MANILA – It may take as long as five more years, or until 2020, before Southeast Asia’s banking industry becomes fully integrated, regulators said this week, as they unveiled the staggered time frame for cross-border operations of the region’s lenders.
In a statement, the Bangko Sentral ng Pilipinas (BSP) said the region’s regulators agreed on stringent rules for the implementation of the Association of Southeast Asian Nations (ASEAN) Banking Integration Framework (ABIF).
Finalized last March 21, ABIF rules pave the way for countries to start bilateral talks with neighbours regarding the operations of their banks.
“ABIF is integral to the achievement of a financially and economically integrated ASEAN region,” the BSP said in a statement.
Despite the approval of the region-wide deal, bilateral talks are still needed because not all ASEAN countries are ready for the integration, BSP Governor Amando M. Tetangco Jr. said in a previous interview.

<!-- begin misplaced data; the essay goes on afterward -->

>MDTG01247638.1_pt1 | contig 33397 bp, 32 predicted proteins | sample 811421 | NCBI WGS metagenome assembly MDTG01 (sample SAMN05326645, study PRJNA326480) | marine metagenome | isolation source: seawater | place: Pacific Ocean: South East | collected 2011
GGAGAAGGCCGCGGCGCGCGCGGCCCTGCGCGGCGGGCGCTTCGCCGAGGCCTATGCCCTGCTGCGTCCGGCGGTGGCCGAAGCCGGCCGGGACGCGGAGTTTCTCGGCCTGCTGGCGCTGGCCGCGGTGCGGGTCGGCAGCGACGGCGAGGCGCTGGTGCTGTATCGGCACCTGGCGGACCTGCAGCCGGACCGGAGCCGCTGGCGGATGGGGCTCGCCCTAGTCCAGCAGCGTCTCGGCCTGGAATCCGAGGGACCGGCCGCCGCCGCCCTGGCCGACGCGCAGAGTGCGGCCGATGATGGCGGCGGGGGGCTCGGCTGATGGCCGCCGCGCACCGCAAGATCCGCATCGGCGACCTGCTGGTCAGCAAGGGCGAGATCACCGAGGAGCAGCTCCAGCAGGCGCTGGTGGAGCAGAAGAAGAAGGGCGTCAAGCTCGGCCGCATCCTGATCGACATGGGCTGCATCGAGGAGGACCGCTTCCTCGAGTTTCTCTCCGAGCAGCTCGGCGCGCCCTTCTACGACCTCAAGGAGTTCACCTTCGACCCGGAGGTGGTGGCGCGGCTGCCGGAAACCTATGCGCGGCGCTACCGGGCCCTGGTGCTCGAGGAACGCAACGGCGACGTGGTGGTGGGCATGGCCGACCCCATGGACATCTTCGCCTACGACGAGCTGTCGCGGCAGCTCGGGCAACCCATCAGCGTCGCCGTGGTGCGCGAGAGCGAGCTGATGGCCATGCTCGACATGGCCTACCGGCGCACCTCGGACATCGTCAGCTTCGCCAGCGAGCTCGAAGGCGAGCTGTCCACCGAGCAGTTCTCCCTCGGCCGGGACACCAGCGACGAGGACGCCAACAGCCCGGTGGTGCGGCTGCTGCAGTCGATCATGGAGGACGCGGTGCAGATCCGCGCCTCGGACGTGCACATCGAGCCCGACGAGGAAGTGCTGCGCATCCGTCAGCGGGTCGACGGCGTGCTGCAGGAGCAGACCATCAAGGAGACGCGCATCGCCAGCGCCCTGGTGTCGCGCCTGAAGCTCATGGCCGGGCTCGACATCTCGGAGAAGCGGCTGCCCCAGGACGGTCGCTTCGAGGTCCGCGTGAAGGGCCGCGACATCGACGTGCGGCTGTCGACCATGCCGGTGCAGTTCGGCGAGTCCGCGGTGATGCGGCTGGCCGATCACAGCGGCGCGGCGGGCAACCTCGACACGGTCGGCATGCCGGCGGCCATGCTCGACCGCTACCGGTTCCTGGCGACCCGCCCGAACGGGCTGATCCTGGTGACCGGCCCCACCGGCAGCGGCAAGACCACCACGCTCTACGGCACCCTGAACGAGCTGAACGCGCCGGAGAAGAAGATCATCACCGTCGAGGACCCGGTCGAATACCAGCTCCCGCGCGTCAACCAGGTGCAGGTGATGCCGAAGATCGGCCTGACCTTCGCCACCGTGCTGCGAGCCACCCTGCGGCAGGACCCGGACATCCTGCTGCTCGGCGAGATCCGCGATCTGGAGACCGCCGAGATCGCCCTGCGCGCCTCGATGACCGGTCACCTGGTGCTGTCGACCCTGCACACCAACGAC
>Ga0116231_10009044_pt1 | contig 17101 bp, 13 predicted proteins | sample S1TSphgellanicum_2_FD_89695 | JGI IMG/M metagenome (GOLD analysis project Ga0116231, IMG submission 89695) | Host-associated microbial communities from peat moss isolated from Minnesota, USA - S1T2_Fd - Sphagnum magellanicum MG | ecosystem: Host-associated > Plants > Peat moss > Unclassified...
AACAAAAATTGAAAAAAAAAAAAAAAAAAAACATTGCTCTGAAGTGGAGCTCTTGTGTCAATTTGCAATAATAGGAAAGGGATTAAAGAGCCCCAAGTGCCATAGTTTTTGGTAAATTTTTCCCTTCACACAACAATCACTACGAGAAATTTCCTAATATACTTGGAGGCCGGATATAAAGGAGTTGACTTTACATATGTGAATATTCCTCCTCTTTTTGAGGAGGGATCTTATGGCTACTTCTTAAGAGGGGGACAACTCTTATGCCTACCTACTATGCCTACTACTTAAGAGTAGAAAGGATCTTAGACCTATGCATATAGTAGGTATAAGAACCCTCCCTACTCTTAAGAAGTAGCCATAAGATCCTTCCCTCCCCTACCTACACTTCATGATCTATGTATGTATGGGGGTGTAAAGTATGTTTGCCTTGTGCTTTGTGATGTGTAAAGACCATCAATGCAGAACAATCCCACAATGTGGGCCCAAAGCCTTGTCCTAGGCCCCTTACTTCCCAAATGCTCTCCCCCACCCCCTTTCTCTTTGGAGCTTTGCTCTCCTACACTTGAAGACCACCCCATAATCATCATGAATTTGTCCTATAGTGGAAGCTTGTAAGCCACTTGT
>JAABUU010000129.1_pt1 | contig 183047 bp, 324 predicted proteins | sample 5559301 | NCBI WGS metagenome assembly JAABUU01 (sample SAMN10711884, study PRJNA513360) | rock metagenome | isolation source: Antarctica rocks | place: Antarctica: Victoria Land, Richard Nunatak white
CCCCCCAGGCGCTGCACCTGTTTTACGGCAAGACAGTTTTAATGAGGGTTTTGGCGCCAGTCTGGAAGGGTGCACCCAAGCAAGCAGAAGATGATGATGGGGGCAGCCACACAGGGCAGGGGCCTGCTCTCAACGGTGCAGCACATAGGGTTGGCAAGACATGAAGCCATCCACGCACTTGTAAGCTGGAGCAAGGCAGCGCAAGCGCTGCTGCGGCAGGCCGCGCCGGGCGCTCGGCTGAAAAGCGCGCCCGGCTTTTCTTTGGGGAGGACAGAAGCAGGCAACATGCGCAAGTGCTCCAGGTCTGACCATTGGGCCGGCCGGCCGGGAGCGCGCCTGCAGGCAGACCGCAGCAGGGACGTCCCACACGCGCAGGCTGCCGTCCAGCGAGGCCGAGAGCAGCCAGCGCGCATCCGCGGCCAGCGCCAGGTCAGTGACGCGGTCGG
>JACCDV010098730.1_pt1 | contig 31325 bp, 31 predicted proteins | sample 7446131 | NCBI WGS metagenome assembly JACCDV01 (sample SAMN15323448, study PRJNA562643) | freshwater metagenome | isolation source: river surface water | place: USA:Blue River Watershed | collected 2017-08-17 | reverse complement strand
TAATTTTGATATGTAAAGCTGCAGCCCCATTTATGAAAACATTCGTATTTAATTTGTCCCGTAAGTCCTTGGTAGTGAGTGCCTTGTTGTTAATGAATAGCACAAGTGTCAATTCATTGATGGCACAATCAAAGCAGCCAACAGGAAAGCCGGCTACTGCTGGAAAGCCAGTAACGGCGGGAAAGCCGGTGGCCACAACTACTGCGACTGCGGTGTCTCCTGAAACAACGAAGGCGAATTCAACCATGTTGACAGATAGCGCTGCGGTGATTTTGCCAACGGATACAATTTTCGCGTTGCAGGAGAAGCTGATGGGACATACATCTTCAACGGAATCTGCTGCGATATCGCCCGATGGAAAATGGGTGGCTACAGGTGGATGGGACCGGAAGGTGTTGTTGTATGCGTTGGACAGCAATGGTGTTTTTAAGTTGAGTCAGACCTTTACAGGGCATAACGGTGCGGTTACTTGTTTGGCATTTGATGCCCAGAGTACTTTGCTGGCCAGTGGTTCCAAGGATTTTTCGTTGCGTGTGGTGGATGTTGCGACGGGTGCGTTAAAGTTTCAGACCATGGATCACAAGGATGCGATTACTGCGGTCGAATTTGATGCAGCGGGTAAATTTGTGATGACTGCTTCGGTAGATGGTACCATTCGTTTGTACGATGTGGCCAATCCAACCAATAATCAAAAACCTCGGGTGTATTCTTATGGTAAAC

With ABIF, the region will adapt to the new regime step-by-step. The ASEAN’s most immediate goal is for at least two of 10 members to sign a bilateral deal that will open up their respective banking sectors.
By 2018, each member of the so-called ASEAN 5-namely Indonesia, Malaysia, the Philippines, Singapore and Thailand-should all have at least one bilateral deal with other countries in the region. By 2020, all 10 member states must each have at least one bilateral deal with their neighbours.
Ensuring reciprocity is one of the goals of bilateral talks. Tetangco earlier said countries should agree to open their industries to each other’s respective banks.
Last year, the Philippines’ legislature approved the liberalization of the banking sector and allow the entry of more foreign lenders. –Paolo G. Montecillo, Philippine Daily Inquirer/Asia News Network
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